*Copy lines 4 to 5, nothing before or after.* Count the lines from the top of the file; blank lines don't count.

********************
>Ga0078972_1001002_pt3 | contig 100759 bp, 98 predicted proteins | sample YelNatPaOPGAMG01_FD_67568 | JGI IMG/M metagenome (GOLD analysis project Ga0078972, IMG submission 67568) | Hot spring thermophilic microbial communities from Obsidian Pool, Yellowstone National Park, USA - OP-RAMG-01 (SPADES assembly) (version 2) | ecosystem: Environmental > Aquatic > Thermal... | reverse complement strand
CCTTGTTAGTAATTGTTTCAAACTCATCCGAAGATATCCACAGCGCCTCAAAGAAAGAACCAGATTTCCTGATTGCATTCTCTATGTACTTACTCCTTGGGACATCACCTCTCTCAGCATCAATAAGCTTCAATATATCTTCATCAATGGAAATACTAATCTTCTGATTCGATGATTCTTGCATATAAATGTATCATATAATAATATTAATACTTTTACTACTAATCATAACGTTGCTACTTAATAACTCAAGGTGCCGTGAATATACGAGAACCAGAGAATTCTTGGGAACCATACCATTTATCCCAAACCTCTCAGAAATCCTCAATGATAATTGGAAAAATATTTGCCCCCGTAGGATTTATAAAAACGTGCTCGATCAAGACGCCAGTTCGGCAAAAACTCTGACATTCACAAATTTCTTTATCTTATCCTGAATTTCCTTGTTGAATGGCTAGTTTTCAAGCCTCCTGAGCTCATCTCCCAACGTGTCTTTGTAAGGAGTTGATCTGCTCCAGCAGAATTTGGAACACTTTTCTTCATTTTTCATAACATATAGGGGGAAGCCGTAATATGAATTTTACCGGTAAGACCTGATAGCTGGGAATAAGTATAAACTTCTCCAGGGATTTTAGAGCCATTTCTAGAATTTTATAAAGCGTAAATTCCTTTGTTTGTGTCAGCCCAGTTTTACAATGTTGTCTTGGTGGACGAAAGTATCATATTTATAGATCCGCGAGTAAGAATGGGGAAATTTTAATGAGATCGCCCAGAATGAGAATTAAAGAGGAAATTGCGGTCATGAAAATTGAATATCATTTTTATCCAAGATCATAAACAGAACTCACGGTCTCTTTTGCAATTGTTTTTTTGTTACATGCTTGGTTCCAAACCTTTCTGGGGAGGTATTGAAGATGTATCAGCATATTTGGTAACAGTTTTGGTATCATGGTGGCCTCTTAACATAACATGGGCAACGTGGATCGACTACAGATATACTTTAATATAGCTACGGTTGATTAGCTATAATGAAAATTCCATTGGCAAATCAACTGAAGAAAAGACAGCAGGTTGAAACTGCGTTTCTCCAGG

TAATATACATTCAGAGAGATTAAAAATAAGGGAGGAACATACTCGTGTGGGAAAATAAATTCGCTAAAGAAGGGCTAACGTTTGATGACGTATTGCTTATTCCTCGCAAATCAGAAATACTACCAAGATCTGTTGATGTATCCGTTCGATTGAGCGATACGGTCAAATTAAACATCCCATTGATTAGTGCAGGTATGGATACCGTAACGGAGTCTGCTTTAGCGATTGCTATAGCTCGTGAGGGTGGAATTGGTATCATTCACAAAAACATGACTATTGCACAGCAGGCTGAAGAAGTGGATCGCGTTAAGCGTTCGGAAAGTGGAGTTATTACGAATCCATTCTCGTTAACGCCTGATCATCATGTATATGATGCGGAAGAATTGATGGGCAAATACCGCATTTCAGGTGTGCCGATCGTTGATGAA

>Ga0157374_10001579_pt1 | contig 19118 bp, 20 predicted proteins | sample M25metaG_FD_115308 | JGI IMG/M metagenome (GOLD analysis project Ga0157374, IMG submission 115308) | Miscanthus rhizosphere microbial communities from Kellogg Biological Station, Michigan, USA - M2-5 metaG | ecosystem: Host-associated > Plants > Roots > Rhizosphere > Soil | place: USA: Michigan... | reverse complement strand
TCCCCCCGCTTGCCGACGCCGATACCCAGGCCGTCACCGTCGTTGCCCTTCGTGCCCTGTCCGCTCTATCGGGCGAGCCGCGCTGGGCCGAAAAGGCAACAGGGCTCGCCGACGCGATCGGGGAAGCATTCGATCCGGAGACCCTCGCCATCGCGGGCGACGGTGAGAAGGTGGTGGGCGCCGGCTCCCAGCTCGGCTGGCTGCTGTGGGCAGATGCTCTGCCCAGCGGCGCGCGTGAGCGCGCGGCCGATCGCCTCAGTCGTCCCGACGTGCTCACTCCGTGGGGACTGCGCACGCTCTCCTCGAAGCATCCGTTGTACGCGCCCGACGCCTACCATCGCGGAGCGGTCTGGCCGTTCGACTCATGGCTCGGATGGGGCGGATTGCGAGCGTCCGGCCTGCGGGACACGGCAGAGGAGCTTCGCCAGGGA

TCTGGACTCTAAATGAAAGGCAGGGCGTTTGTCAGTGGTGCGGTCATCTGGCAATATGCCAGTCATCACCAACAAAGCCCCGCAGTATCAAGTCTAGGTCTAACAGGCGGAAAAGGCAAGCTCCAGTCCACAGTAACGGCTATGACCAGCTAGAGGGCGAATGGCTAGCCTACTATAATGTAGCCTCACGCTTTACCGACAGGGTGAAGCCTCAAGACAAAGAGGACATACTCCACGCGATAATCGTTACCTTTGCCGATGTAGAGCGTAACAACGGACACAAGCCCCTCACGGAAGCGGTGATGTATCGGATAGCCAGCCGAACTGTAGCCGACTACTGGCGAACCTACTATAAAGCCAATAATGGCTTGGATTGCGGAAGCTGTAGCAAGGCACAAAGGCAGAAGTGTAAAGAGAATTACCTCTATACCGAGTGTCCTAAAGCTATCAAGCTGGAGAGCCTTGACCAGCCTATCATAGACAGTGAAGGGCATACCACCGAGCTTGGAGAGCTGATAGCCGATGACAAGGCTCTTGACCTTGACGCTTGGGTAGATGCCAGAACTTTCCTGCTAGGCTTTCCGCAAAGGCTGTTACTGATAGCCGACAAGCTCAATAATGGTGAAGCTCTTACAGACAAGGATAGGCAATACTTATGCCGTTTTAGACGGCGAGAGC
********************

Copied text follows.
>Ga0157374_10001579_pt1 | contig 19118 bp, 20 predicted proteins | sample M25metaG_FD_115308 | JGI IMG/M metagenome (GOLD analysis project Ga0157374, IMG submission 115308) | Miscanthus rhizosphere microbial communities from Kellogg Biological Station, Michigan, USA - M2-5 metaG | ecosystem: Host-associated > Plants > Roots > Rhizosphere > Soil | place: USA: Michigan... | reverse complement strand
TCCCCCCGCTTGCCGACGCCGATACCCAGGCCGTCACCGTCGTTGCCCTTCGTGCCCTGTCCGCTCTATCGGGCGAGCCGCGCTGGGCCGAAAAGGCAACAGGGCTCGCCGACGCGATCGGGGAAGCATTCGATCCGGAGACCCTCGCCATCGCGGGCGACGGTGAGAAGGTGGTGGGCGCCGGCTCCCAGCTCGGCTGGCTGCTGTGGGCAGATGCTCTGCCCAGCGGCGCGCGTGAGCGCGCGGCCGATCGCCTCAGTCGTCCCGACGTGCTCACTCCGTGGGGACTGCGCACGCTCTCCTCGAAGCATCCGTTGTACGCGCCCGACGCCTACCATCGCGGAGCGGTCTGGCCGTTCGACTCATGGCTCGGATGGGGCGGATTGCGAGCGTCCGGCCTGCGGGACACGGCAGAGGAGCTTCGCCAGGGA